The 1929 and 1945 miniatures show that her fascination with color and costume became more important to her than capturing a photographic likeness of her subject. The 1929 painting of the dress is a masterpiece of color and detail. The 1945 miniature also concentrates on conveying a rainbow of pastel colours.

Being able to show these miniatures together as a tribute to Lillian Reubena Deane is a pleasure and also an opportunity to show that some miniaturists moved beyond the concept of photographic likeness, to capture color in an impressionist manner.

One could say of Deane's work, that she used the face of the sitter only as a prop to support her painting of the costume, whereas most miniature painters used costume as a prop to support their paintings of a sitter's face. 1281


Newell, Claude Potter - portrait of lady and daughters

This portrait has been acquired for the collection, although many collectors would not regard it as miniature portrait due to its size. However, it is painted using miniaturist techniques and thus provides a most unusual and large example of a miniature painter's skill.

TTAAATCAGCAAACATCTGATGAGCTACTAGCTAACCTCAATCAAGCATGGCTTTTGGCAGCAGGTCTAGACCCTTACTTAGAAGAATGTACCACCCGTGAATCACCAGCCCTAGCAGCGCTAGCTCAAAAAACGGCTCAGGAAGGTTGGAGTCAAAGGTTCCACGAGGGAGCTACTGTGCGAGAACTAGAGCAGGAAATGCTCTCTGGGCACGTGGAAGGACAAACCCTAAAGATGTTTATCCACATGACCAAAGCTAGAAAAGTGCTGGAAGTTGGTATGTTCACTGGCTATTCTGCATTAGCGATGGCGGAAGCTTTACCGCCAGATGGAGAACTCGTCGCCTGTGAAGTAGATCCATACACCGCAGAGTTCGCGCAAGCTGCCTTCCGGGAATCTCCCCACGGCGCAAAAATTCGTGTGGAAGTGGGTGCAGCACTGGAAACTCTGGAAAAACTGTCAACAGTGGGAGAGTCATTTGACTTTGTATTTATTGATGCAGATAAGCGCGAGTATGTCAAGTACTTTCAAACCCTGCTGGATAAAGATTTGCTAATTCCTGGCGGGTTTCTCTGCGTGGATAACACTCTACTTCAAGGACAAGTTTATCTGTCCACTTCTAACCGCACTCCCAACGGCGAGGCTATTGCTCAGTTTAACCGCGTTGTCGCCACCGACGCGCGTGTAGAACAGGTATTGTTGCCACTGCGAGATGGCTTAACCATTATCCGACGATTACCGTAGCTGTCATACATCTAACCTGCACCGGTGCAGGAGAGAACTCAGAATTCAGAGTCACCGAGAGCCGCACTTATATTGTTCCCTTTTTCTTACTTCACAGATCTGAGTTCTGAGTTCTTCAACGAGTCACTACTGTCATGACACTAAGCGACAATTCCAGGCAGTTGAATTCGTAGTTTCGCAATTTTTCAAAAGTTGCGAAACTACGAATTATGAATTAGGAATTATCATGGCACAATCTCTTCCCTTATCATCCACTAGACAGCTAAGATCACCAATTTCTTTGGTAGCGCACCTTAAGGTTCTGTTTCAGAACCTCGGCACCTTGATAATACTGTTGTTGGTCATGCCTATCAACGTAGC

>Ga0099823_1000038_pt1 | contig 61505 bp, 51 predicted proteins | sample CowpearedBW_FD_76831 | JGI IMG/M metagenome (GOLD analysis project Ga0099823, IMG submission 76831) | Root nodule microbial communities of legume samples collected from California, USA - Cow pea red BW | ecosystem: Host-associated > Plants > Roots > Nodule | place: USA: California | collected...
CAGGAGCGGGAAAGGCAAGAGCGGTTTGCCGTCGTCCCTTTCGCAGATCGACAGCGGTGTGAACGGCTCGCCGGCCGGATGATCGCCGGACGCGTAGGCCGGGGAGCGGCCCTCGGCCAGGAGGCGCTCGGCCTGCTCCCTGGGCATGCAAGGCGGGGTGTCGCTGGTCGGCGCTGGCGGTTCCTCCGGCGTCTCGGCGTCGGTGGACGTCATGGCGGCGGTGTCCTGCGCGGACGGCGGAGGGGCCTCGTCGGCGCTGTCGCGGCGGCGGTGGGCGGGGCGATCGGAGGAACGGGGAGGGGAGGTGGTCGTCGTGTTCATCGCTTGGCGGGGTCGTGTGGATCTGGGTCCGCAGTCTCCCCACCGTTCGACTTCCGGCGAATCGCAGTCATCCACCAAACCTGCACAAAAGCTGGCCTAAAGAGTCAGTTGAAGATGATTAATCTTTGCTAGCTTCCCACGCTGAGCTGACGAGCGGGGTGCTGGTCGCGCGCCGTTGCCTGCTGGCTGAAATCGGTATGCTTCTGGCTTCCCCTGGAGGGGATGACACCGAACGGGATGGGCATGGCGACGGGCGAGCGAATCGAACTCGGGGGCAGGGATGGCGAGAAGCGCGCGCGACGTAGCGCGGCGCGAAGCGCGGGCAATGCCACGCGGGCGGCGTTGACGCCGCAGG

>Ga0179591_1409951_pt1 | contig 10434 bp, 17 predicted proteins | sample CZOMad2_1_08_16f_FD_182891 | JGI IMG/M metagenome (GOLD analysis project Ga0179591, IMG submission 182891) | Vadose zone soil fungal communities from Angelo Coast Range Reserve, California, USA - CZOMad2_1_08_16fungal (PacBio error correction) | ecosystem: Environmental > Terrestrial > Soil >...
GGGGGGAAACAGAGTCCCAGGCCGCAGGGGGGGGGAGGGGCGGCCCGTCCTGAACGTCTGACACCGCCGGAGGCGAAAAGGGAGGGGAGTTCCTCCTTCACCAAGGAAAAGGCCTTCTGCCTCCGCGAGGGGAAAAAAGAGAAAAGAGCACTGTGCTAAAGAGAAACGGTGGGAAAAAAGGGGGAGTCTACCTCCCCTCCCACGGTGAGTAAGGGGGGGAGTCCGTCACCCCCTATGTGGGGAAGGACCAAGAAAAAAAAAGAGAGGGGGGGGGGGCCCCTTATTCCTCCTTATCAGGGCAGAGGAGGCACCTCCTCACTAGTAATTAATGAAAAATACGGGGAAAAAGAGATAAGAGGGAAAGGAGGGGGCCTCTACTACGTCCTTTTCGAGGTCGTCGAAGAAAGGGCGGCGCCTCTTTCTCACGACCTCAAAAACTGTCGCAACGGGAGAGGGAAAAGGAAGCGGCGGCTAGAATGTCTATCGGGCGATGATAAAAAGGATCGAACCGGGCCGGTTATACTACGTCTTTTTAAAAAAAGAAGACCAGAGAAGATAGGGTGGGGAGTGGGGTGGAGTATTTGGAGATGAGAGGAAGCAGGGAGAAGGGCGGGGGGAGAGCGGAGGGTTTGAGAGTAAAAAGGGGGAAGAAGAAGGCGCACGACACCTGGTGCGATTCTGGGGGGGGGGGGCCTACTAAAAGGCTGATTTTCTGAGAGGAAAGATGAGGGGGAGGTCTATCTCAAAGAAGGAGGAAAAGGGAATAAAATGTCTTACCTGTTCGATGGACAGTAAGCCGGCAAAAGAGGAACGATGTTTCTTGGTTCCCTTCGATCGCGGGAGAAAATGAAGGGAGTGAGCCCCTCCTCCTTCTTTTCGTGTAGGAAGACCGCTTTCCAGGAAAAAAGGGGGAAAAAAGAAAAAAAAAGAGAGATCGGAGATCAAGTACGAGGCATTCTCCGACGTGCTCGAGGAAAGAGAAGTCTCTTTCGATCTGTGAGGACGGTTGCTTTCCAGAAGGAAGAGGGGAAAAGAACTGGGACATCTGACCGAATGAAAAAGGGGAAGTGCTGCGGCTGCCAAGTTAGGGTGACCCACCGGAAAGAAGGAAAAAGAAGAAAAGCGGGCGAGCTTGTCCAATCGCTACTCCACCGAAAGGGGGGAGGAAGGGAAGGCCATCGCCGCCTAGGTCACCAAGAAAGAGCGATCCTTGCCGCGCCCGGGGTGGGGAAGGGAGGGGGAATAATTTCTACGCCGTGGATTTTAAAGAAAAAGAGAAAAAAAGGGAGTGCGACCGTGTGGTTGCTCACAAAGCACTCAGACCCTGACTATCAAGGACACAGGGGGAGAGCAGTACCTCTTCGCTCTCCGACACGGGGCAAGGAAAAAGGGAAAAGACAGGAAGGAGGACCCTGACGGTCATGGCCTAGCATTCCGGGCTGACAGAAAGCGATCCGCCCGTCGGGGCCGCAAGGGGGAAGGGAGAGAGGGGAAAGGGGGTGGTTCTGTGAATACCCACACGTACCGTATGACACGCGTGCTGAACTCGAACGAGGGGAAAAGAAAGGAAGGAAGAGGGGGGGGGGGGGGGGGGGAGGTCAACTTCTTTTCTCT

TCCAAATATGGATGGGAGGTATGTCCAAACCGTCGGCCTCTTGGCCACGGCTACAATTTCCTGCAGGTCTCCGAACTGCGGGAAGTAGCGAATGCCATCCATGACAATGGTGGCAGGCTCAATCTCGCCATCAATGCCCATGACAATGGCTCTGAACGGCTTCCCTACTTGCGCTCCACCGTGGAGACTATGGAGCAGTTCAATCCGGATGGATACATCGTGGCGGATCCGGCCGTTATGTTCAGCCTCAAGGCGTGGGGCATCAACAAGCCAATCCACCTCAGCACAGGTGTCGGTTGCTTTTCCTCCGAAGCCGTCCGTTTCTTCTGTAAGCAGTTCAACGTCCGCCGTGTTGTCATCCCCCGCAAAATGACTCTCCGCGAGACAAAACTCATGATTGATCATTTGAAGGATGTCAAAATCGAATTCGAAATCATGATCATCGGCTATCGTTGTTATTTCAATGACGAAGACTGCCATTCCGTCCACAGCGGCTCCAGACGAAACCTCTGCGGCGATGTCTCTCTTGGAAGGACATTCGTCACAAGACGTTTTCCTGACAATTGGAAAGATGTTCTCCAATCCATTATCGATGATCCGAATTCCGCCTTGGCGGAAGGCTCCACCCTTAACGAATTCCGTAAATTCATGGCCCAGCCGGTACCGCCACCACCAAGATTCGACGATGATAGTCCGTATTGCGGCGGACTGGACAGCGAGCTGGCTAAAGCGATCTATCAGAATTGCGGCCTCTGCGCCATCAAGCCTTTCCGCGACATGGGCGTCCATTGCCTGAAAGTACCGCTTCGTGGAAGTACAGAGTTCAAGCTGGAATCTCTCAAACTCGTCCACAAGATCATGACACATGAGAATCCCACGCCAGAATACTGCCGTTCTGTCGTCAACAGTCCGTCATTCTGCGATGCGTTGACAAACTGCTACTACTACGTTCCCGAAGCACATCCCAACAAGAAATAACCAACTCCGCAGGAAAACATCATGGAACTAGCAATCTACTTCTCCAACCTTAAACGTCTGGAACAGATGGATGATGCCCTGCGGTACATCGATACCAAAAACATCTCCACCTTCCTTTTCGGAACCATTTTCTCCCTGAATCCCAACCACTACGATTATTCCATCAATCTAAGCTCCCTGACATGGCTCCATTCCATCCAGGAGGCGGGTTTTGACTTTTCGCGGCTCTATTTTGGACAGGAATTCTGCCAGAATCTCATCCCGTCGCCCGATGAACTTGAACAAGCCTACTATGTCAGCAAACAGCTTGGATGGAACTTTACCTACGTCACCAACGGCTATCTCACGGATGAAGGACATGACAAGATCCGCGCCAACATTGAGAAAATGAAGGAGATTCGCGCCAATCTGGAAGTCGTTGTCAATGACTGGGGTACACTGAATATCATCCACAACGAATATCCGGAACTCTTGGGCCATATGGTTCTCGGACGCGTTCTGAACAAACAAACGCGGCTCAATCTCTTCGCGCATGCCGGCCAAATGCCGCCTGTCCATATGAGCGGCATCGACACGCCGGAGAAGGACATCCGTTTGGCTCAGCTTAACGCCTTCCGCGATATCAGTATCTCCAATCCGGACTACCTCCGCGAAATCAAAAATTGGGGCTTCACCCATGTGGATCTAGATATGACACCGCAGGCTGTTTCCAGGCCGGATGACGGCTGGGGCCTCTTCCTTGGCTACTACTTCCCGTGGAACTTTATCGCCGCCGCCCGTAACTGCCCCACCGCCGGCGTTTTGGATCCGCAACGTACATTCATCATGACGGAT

Given the size and the amount of detail, it must have been a very expensive portrait when it was painted.

It is signed "C P Newell 1924" for Claude Potter Newell (1870->1930). He does not feature in the reference books, but was a highly regarded artist who painted wedding anniversary miniature portraits of Franklin and Eleanor Roosevelt.

Two miniatures by C P Newell do appear in this collection. They are dated 1916 and 1918. See Newell, Claude Potter - portrait of a 20C lady and Newell, Claude Potter - portrait of a child

The size is 350 mm x 270 mm, thus it is really too large to be described as a miniature. It is painted on a hard thin white substance which is glued to card, so the reverse of the ground cannot be inspected.

It is too large to be a single sheet of ivory and no joins are apparent, although the ground is of similar thickness to that used for normal ivory miniatures.

Hence it must be on a thin sheet of ivorine, a plastic product which was first produced by the Xylonite Company in 1866.

Although much larger, the frame is the same design as was used for miniature frames around 1920, with an ornate chased border and a hanger of typical American design.

The portrait is very detailed, something that is really only possible because of the ivorine ground.

The detail would be lost if it had been painted on canvas or paper.

Most large portraits are not designed for close inspection and need to be viewed from a distance to appreciate the skill of the artist.

However, this portrait can be viewed under a magnifying glass and the skill in painting the detail of the faces and dresses is then appreciated.

It is sometimes said that the evidence of a skilled artist becomes apparent when one looks at how hands are painted.

Many artists are deficient in this area, but the close up image shown here indicates that Newell was very skilled at painting hands.

The sitters are unknown. 1260